The hypotheses for the two-sample t test are
The test assumes normally distributed data and common standard deviation per group, and it requires , , and . The test statistics are
where and are the sample means and is the pooled standard deviation, and
The test is
Exact power computations for t tests are given in O’Brien and Muller (1993, Section 8.2.1):
Solutions for N, , , , and are obtained by numerically inverting the power equation. Closed-form solutions for other parameters, in terms of , are as follows:
Finally, here is a derivation of the solution for :
Solve the equation for (which requires the quadratic formula). Then determine the range of given :
This implies
The hypotheses for the two-sample Satterthwaite t test are
The test assumes normally distributed data and requires , , and . The test statistics are
where and are the sample means and and are the sample standard deviations.
DiSantostefano and Muller (1995, p. 585) state, the test is based on assuming that under , F is distributed as , where is given by Satterthwaite’s approximation (Satterthwaite, 1946),
Since is unknown, in practice it must be replaced by an estimate
So the test is
Exact solutions for power for the two-sided and upper one-sided cases are given in Moser, Stevens, and Watts (1989). The lower one-sided case follows easily by using symmetry. The equations are as follows:
The density is obtained from the fact that
Because the test is biased, the achieved significance level might differ from the nominal significance level. The actual alpha is computed in the same way as the power, except that the mean difference is replaced by the null mean difference .
The lognormal case is handled by reexpressing the analysis equivalently as a normality-based test on the log-transformed data, by using properties of the lognormal distribution as discussed in Johnson, Kotz, and Balakrishnan (1994, Chapter 14). The approaches in the section Two-Sample t Test Assuming Equal Variances (TEST=DIFF) then apply.
In contrast to the usual t test on normal data, the hypotheses with lognormal data are defined in terms of geometric means rather than arithmetic means. The test assumes equal coefficients of variation in the two groups.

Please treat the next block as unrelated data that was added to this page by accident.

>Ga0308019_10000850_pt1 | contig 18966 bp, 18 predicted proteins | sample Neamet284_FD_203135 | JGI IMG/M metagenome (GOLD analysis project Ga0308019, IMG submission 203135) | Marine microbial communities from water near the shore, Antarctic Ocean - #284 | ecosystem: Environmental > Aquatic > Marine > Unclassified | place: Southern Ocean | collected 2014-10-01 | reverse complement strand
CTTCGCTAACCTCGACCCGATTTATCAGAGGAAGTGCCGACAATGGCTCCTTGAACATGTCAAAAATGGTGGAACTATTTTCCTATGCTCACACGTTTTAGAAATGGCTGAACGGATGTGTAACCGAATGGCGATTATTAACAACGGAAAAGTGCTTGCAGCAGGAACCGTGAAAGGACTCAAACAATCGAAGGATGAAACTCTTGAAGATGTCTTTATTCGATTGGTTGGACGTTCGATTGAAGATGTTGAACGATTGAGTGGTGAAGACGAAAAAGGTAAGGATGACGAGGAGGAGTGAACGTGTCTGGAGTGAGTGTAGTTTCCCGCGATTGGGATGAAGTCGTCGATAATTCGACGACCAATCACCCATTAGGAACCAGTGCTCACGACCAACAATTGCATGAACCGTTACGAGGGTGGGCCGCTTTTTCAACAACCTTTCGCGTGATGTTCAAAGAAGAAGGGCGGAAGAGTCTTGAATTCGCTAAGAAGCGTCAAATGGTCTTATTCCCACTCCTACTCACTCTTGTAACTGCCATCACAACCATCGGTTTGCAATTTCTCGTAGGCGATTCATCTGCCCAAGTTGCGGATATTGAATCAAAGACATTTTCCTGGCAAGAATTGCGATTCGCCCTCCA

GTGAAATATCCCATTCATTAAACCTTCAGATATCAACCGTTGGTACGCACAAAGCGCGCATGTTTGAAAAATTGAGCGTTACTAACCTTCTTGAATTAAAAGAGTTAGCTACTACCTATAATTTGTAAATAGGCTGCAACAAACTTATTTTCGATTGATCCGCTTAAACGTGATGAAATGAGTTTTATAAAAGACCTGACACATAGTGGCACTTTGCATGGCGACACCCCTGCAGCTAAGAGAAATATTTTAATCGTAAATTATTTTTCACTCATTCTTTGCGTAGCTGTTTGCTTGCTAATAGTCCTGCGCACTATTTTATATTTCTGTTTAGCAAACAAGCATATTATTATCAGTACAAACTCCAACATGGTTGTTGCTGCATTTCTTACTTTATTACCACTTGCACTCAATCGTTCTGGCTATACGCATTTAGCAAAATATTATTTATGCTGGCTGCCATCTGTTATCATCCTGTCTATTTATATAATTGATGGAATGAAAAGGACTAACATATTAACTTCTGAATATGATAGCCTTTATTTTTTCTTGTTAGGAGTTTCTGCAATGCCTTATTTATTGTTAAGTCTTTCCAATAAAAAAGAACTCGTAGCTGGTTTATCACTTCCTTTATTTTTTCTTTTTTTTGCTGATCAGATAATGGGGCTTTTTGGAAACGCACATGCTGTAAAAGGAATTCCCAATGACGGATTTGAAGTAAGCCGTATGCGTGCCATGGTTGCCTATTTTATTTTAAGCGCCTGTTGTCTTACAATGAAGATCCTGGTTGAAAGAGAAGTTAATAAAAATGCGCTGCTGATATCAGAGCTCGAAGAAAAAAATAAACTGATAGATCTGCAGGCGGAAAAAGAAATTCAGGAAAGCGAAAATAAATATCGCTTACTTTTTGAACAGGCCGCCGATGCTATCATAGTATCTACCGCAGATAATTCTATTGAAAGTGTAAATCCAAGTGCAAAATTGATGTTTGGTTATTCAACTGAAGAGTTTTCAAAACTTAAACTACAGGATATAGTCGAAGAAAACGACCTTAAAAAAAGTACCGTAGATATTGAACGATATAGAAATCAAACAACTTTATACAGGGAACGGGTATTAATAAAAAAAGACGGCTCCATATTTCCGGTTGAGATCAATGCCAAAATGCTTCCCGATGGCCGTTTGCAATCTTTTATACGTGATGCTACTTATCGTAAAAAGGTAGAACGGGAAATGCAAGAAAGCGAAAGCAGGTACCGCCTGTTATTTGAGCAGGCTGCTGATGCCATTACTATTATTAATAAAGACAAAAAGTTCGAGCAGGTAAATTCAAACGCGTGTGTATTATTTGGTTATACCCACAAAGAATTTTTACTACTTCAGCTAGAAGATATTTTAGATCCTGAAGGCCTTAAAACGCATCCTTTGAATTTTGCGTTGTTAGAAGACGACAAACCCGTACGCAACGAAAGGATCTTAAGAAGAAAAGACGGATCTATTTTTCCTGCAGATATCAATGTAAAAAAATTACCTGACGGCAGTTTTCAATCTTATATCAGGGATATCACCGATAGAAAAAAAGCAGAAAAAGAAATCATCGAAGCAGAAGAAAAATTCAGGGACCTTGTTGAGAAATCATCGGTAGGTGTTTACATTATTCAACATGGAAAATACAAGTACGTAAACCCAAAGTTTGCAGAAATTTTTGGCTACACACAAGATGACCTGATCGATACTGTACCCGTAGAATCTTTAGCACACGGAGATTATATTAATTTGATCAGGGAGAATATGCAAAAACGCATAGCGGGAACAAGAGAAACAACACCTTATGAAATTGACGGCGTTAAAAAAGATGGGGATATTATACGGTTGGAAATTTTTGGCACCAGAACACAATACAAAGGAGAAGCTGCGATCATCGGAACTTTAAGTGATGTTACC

The hypotheses for the two-sample t test with lognormal data are
Let , , and be the (arithmetic) means and common standard deviation of the corresponding normal distributions of the log-transformed data. The hypotheses can be rewritten as follows:
where
The test assumes lognormally distributed data and requires , , and .
The power is
where
The hypotheses for the equivalence test are
The analysis is the two one-sided tests (TOST) procedure of Schuirmann (1987). The test assumes normally distributed data and requires , , and . Phillips (1990) derives an expression for the exact power assuming a balanced design; the results are easily adapted to an unbalanced design:
where is Owen’s Q function, defined in the section Common Notation.
The lognormal case is handled by reexpressing the analysis equivalently as a normality-based test on the log-transformed data, by using properties of the lognormal distribution as discussed in Johnson, Kotz, and Balakrishnan (1994, Chapter 14). The approaches in the section Additive Equivalence Test for Mean Difference with Normal Data (TEST=EQUIV_DIFF) then apply.
In contrast to the additive equivalence test on normal data, the hypotheses with lognormal data are defined in terms of geometric means rather than arithmetic means.
The hypotheses for the equivalence test are
The analysis is the two one-sided tests (TOST) procedure of Schuirmann (1987) on the log-transformed data. The test assumes lognormally distributed data and requires , , and . Diletti, Hauschke, and Steinijans (1991) derive an expression for the exact power assuming a crossover design; the results are easily adapted to an unbalanced two-sample design:
where
is the (assumed common) standard deviation of the normal distribution of the log-transformed data, and is Owen’s Q function, defined in the section Common Notation.
This analysis of precision applies to the standard t-based confidence interval:
where and are the sample means and is the pooled standard deviation. The “half-width” is defined as the distance from the point estimate to a finite endpoint,
A “valid” conference interval captures the true mean. The exact probability of obtaining at most the target confidence interval half-width h, unconditional or conditional on validity, is given by Beal (1989):
where
and is Owen’s Q function, defined in the section Common Notation.
A “quality” confidence interval is both sufficiently narrow (half-width ) and valid: